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12 November 2019Patience: Gilbert and Sullivan's aesthetic opera
26 February 2020"Gold of the Gods" - Treasures of South America

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Patience: Gilbert and Sullivan's aesthetic opera Peter Medhurst Tuesday 12 November 2019

Please note the change of day , TUESDAY,  not Thursday as usual.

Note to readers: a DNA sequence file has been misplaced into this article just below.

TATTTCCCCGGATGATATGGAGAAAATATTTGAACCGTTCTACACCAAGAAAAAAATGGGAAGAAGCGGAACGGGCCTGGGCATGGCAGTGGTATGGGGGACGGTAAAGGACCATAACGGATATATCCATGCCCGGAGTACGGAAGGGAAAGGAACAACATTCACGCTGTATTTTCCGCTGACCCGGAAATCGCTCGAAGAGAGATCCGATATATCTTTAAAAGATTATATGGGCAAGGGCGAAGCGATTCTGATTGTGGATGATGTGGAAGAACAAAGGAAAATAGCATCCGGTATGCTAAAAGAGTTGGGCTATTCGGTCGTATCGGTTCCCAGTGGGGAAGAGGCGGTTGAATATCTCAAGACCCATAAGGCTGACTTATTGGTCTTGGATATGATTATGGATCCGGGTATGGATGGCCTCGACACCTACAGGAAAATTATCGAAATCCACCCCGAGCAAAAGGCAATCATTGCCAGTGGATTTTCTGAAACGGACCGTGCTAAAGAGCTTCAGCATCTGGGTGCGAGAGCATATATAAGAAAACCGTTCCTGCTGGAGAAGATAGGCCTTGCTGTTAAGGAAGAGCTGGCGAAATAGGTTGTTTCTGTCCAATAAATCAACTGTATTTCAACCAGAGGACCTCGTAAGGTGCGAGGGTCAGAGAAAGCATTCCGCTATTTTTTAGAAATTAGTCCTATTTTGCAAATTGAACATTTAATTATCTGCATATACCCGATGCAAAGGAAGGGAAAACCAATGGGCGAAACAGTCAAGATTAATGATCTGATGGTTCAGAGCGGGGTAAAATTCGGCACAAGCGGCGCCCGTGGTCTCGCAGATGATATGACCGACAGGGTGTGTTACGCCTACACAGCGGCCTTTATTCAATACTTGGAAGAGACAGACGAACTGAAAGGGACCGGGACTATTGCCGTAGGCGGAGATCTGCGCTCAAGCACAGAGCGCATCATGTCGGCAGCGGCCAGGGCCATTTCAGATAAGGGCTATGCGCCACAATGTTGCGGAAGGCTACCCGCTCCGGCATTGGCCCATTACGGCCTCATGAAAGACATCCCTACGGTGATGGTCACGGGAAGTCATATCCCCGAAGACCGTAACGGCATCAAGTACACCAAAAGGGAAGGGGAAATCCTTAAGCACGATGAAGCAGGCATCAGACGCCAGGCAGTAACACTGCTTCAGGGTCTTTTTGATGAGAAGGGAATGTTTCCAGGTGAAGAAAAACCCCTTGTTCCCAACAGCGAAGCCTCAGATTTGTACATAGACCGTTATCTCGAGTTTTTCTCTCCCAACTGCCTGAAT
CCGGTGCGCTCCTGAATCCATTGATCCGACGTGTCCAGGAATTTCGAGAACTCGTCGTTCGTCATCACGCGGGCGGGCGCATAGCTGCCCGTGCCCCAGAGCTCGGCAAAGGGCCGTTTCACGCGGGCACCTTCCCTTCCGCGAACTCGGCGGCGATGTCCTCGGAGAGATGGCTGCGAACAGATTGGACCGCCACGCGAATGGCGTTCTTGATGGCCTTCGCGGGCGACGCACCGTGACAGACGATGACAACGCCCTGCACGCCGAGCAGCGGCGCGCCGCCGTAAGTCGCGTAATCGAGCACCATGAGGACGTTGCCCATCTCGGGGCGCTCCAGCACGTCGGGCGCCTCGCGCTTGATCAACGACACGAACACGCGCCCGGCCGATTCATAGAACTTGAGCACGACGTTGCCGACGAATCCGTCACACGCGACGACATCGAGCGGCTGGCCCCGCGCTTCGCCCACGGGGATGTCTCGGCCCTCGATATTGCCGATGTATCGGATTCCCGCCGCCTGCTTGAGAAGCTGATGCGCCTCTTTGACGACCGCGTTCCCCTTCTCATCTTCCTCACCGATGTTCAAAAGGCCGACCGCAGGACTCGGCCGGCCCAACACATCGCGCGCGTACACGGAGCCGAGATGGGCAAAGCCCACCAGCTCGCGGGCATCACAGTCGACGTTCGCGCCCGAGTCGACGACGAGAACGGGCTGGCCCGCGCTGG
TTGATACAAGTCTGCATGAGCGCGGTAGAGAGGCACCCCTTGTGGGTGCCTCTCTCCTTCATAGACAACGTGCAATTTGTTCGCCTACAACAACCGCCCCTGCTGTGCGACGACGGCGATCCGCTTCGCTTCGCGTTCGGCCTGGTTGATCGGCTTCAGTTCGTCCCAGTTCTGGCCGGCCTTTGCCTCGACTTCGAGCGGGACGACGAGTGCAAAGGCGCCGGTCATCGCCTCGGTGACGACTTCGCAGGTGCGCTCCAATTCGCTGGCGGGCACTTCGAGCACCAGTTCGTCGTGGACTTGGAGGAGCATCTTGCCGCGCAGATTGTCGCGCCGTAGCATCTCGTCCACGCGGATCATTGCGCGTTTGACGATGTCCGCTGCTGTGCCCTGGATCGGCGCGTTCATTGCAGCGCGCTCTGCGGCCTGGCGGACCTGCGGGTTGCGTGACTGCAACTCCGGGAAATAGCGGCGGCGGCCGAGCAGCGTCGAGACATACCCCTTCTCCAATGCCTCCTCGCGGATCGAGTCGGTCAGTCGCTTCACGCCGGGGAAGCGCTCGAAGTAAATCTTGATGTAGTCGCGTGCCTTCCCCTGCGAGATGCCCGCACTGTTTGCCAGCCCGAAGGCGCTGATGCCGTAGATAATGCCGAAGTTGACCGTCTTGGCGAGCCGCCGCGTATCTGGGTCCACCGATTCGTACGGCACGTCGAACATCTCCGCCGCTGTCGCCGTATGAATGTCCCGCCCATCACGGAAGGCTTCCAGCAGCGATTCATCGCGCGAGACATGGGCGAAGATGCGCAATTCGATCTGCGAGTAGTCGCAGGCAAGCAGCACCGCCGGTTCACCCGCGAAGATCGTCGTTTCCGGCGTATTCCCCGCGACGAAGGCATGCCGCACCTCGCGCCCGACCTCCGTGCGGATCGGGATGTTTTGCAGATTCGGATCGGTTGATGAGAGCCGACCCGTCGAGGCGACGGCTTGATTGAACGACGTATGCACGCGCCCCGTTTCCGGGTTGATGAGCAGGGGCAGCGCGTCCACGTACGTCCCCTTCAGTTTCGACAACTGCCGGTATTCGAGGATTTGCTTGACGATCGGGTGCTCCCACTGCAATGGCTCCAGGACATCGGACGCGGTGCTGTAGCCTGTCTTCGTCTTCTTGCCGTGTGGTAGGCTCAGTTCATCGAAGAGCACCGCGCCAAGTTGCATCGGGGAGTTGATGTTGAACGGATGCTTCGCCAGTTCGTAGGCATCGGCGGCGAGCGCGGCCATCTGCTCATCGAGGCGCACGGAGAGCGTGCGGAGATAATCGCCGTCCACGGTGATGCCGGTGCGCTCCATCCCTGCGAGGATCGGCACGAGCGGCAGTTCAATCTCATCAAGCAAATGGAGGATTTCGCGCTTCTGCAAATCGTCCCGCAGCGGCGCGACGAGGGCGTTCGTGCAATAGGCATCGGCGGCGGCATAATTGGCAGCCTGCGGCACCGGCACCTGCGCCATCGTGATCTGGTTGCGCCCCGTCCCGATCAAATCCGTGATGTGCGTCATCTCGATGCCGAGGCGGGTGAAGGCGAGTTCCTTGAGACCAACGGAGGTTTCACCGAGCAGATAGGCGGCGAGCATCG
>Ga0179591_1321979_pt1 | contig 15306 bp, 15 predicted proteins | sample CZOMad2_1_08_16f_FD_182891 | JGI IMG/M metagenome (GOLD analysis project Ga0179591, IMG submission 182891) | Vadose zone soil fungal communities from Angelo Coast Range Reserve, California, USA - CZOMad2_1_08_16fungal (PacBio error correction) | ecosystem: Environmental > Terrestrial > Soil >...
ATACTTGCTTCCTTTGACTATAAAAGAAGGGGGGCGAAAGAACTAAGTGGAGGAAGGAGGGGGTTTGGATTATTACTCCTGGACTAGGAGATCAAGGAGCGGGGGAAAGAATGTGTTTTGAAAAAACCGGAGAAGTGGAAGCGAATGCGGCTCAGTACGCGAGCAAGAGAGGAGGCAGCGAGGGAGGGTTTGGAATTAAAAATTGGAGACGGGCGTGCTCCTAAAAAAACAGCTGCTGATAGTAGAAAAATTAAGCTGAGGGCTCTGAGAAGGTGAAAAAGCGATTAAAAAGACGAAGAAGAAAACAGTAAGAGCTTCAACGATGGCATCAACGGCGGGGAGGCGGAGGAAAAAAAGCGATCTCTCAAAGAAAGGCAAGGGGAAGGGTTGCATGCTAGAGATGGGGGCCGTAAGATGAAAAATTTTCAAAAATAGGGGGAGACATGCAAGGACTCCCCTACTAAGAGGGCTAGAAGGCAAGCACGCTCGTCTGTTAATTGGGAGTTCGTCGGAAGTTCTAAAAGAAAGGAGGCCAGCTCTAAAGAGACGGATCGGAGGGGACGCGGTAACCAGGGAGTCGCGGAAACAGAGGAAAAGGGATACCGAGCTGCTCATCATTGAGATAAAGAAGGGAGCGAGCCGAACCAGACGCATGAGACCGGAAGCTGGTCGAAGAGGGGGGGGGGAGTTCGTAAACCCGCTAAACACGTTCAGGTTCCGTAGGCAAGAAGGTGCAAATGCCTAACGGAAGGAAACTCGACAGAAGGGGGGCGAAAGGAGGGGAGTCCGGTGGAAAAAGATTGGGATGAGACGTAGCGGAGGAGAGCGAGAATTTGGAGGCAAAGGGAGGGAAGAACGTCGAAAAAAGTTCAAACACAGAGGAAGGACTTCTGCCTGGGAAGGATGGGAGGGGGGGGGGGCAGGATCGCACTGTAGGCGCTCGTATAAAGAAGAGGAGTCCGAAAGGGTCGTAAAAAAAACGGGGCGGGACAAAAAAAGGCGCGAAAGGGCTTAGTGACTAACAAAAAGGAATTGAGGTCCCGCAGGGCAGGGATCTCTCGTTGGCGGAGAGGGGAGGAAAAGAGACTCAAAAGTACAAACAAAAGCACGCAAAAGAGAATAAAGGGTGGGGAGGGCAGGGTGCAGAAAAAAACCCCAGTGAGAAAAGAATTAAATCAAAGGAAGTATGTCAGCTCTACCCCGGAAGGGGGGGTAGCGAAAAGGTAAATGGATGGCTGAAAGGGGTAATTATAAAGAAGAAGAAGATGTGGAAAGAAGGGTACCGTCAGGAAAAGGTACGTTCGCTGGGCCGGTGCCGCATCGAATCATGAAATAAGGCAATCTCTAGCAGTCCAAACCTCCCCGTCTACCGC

In 1877, the Victorian artistic world was agog with libel suit that James Whistler had brought against John Ruskin. Apparently, the art critic had described Whistler's painting Nocturn in Black and Gold as flinging a pot of paint in the public's face. Whistler won but the judge only awarded him damages of a farthing, and the heavy costs incurred by the case brought him to bankruptcy in 1879.   The artist eventually recovered from all of this, but the knock on effect to the public was extraordinary.  Since Whistler was one of the leading lights on the Aesthetic Movement, it brought awareness of the cult to a head and it seemed that every dinner party in England was debating the merits of primary colours, Japanese art and medieval costumes.  In 1881, in the wake of Whistler's court case, Gilbert and Sullivan created their opera Patience, a work inspired by the eccentricities and affectations of the Aesthetic Movement.  Well known figures like Walter Pater, Algernon Swinburne and members of the pre-Raphaelite Brotherhood had their writings and their artistic works alluded to, or mercilessly sent up.  Others - Oscar Wilde and Whistler - even inspired the costumes and makeup of the opera's principal characters.  The lecture examines the history, construction, reception and contemporary satire found in Patience - arguably Gilbert and Sullivan's most successful work.